Forgo Eating Chinook? There Are Much Better Ways To Help Orcas — NWIFC

Last month, when a Seattle public radio station tweeted out a link to a segment entitled “Should I eat Chinook salmon,” @NWTreatyTribes clapped back, “Yes, you should eat chinook salmon.”

Inserting myself into the conversation, I said, “Finally! Something we agree on!! ?.”


It was meant to be a light joke, as tribal and recreational anglers have certainly been at odds over salmon in the past, but these days the fate of our fisheries are linked more closely than ever and there’s increasing recognition on our part that habitat really is key, as the tribes continually note.

So while not eating Chinook might make Emerald City residents feel like they’re doing something noble for struggling orcas, it only makes recovering the key feedstock even more difficult.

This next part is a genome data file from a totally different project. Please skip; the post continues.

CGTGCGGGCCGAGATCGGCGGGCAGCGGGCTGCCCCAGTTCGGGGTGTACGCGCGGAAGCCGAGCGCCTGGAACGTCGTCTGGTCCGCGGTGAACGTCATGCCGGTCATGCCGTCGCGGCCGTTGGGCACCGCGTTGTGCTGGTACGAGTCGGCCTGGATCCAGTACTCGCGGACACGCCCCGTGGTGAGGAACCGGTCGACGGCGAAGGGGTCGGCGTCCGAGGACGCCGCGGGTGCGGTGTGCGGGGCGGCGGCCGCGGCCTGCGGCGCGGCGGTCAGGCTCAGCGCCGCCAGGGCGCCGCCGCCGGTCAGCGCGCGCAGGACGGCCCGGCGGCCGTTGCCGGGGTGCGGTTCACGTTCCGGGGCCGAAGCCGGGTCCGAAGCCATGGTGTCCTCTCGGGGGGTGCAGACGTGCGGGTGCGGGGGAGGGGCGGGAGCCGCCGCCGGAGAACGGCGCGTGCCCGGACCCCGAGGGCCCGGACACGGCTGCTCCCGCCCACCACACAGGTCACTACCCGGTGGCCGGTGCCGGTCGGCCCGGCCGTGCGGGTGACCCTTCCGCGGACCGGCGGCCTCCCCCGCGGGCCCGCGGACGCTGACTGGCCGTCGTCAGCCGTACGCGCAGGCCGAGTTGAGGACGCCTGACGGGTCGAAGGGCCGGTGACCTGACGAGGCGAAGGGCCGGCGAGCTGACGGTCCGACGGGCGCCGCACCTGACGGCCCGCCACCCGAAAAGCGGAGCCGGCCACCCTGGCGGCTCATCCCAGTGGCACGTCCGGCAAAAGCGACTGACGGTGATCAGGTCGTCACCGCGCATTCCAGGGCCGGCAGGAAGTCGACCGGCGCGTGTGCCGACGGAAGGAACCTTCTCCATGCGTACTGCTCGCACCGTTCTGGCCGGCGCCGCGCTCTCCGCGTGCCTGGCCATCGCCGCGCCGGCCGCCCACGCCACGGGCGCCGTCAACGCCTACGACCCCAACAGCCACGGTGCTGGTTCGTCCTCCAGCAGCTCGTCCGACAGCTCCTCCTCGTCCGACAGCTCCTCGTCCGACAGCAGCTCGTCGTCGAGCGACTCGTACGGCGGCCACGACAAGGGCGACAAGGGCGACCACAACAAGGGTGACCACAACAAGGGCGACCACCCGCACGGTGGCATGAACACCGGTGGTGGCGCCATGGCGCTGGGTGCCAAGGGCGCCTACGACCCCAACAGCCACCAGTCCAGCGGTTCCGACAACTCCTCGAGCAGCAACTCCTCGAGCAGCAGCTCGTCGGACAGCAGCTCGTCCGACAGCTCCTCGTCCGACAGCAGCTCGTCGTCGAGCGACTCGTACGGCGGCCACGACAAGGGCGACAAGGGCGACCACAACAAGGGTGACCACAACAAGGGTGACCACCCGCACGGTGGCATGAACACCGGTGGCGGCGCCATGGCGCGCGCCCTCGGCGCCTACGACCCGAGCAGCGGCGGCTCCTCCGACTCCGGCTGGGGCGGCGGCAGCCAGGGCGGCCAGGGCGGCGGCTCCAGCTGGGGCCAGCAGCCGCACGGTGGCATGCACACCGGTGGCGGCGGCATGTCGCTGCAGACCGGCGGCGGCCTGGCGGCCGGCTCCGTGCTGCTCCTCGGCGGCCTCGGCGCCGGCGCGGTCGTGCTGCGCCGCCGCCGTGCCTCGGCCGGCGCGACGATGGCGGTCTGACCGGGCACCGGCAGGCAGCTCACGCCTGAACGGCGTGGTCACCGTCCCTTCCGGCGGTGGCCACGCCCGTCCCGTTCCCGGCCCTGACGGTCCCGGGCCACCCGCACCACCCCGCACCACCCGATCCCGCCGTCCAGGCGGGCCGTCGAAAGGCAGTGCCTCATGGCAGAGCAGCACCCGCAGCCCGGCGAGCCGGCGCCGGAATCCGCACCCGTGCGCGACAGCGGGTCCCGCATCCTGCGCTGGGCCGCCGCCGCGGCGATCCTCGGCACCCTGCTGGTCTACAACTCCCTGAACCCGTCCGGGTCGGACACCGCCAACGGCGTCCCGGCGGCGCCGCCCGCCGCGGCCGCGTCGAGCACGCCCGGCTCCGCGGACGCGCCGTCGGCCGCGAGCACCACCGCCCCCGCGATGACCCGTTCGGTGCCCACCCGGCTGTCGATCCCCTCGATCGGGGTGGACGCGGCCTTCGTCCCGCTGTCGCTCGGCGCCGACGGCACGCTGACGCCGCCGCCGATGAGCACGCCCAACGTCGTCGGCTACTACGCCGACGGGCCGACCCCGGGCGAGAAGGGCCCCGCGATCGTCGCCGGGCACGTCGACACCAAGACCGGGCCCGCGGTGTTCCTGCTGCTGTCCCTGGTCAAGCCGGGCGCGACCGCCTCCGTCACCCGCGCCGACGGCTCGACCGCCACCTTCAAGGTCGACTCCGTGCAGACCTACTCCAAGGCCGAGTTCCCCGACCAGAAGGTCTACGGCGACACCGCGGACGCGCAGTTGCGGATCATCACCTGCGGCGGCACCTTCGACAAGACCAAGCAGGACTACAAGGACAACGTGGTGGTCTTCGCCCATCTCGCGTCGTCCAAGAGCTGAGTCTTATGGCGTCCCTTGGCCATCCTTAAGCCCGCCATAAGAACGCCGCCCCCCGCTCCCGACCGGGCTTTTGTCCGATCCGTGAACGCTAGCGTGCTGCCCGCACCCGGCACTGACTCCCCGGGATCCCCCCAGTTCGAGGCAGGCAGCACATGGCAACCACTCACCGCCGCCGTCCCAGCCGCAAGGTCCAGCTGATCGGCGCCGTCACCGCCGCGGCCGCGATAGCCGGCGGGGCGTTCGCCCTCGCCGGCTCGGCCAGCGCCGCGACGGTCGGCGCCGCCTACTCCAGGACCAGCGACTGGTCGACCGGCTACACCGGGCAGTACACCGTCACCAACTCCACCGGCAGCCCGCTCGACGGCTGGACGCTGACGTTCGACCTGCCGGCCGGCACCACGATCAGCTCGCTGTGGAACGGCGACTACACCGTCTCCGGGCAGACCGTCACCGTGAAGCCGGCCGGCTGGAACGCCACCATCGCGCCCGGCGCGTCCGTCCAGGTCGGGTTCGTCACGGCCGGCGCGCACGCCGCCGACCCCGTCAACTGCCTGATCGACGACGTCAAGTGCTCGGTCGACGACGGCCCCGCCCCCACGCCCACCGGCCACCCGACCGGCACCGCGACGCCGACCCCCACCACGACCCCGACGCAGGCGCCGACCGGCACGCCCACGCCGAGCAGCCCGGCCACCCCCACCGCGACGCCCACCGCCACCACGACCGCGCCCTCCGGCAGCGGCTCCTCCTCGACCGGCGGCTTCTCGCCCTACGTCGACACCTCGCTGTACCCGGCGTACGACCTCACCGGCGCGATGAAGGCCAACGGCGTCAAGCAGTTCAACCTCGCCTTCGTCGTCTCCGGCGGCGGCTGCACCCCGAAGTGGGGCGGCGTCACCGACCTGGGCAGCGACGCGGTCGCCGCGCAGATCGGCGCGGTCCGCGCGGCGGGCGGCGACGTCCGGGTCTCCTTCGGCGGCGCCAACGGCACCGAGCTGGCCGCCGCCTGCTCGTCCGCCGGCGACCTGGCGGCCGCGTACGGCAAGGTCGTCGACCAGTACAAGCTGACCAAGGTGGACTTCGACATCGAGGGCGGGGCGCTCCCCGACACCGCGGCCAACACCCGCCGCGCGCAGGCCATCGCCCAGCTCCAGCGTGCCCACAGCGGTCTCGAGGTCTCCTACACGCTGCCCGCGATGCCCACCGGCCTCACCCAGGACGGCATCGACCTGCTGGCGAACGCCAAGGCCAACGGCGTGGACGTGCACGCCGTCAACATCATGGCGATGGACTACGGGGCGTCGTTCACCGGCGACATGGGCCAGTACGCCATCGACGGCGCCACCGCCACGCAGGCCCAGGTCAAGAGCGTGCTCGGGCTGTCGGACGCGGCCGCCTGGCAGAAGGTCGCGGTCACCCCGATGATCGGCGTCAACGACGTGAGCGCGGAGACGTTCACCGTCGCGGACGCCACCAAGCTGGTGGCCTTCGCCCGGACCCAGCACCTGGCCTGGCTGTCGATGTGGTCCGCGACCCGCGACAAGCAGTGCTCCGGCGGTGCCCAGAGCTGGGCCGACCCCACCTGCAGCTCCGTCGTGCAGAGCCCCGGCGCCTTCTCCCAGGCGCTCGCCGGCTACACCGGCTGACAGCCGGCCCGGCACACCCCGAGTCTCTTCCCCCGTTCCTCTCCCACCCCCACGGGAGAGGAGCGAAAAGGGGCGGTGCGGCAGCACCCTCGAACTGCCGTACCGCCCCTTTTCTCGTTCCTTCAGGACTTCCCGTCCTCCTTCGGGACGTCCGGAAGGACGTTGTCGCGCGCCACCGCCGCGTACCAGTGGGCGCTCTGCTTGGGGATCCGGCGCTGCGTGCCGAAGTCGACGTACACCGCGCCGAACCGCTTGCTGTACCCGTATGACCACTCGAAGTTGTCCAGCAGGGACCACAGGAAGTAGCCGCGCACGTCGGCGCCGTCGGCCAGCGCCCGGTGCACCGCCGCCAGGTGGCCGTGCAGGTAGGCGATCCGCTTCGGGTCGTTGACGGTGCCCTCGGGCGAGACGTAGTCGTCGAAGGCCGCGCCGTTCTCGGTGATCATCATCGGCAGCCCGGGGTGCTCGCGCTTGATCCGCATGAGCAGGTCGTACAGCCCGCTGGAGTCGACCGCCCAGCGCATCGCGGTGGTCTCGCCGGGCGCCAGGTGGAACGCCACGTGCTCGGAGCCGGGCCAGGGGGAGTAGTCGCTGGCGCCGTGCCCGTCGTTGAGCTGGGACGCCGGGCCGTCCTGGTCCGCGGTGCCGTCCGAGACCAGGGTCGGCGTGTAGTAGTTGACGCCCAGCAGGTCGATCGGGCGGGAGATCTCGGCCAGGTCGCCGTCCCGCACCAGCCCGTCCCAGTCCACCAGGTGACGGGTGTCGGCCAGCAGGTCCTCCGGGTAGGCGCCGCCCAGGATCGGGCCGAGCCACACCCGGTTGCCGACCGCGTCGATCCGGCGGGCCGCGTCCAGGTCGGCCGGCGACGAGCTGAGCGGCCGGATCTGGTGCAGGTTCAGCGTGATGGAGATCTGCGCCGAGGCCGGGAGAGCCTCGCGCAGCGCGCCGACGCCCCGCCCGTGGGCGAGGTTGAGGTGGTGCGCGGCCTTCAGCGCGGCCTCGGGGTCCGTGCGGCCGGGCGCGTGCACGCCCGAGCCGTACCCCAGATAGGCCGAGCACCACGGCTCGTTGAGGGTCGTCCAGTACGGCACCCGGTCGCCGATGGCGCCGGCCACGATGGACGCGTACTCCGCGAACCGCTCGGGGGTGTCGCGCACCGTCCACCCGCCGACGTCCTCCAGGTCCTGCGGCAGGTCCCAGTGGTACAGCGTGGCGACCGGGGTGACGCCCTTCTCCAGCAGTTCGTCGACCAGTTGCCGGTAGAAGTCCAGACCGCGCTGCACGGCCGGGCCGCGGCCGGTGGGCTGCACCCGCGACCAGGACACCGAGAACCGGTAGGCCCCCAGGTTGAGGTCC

That’s the gist of Northwest Indian Fisheries Commission chair Lorraine Loomis’s column this month.

In part it’s a response to a Seattle chef’s decision to pull the salmon species off the menu of her restaurants amidst the orca crisis.

“If restricting harvest were the solution to salmon recovery and orca survival, we would have accomplished both long ago,” Loomis writes.

Instead, she says if diners and others want to help, they should get in touch with their lawmakers to ask for increased hatchery production in select watersheds; more habitat restoration; quicker culvert work; and dealing with Puget Sound pinnipeds, which are literally stealing food from the southern residents, among other fixes.

Loomis acknowledges they’re all heavy lifts — many are also part of the governor’s SRKW task force’s potential recommendations out for public comment now — but they need to be implemented to help out the fish and thus the orcas.

Yes, it would benefit fishermen, but find me another part of the population that cares like we do.

“Indian and non-Indian fishermen are the greatest advocates for salmon recovery and the most accountable for their conservation. Contributing to the economic extinction of fishing will only accelerate the salmon’s decline,” Loomis writes, adding, “We need everyone in this fight. If you love salmon, eat it.”

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